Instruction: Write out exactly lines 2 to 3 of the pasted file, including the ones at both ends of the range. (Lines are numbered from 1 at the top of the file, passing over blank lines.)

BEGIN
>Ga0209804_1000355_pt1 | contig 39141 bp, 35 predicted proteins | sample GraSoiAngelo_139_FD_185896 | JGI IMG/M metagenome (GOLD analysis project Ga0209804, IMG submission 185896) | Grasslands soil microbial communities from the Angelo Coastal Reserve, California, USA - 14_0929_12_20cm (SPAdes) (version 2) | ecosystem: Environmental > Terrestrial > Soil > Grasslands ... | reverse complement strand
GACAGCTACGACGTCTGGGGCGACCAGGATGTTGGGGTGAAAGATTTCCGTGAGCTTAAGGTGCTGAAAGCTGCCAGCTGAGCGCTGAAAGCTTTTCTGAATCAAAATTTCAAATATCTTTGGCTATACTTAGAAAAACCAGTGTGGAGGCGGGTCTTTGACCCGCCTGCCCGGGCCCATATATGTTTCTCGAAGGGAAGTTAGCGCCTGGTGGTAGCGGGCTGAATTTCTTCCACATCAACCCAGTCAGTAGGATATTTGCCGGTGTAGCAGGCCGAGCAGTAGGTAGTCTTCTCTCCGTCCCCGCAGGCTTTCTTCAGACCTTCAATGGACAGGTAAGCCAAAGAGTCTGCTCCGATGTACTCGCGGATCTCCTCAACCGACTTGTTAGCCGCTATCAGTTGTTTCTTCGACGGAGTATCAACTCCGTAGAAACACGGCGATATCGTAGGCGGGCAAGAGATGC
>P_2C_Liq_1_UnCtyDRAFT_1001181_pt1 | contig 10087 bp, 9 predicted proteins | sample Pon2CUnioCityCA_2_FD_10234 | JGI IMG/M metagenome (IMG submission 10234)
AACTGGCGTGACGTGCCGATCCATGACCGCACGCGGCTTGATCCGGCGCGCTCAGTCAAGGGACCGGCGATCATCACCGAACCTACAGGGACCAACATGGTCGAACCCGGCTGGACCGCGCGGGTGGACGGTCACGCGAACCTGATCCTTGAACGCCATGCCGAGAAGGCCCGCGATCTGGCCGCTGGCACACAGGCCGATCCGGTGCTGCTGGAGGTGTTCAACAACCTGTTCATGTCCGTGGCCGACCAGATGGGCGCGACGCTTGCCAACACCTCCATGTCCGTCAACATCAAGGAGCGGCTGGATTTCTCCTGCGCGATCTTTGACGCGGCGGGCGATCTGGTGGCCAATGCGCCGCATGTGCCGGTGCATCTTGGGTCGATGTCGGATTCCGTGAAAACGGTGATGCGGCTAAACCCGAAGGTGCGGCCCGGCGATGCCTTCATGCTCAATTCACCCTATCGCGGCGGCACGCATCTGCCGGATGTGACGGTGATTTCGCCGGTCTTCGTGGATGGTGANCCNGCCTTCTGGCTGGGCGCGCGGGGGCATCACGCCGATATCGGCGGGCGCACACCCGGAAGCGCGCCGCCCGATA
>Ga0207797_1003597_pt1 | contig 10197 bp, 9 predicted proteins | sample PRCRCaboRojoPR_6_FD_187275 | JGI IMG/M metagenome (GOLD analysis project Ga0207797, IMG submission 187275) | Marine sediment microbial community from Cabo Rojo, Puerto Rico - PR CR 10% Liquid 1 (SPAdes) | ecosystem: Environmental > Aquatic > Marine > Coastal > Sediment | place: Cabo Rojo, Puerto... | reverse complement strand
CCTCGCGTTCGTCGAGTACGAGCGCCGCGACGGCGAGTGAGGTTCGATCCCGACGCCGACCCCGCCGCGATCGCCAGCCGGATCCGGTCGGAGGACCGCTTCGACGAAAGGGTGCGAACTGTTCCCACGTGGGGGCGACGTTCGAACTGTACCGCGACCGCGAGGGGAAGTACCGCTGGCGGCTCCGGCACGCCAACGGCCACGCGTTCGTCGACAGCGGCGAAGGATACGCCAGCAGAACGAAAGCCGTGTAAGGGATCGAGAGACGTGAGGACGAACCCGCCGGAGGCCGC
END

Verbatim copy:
GACAGCTACGACGTCTGGGGCGACCAGGATGTTGGGGTGAAAGATTTCCGTGAGCTTAAGGTGCTGAAAGCTGCCAGCTGAGCGCTGAAAGCTTTTCTGAATCAAAATTTCAAATATCTTTGGCTATACTTAGAAAAACCAGTGTGGAGGCGGGTCTTTGACCCGCCTGCCCGGGCCCATATATGTTTCTCGAAGGGAAGTTAGCGCCTGGTGGTAGCGGGCTGAATTTCTTCCACATCAACCCAGTCAGTAGGATATTTGCCGGTGTAGCAGGCCGAGCAGTAGGTAGTCTTCTCTCCGTCCCCGCAGGCTTTCTTCAGACCTTCAATGGACAGGTAAGCCAAAGAGTCTGCTCCGATGTACTCGCGGATCTCCTCAACCGACTTGTTAGCCGCTATCAGTTGTTTCTTCGACGGAGTATCAACTCCGTAGAAACACGGCGATATCGTAGGCGGGCAAGAGATGC
>P_2C_Liq_1_UnCtyDRAFT_1001181_pt1 | contig 10087 bp, 9 predicted proteins | sample Pon2CUnioCityCA_2_FD_10234 | JGI IMG/M metagenome (IMG submission 10234)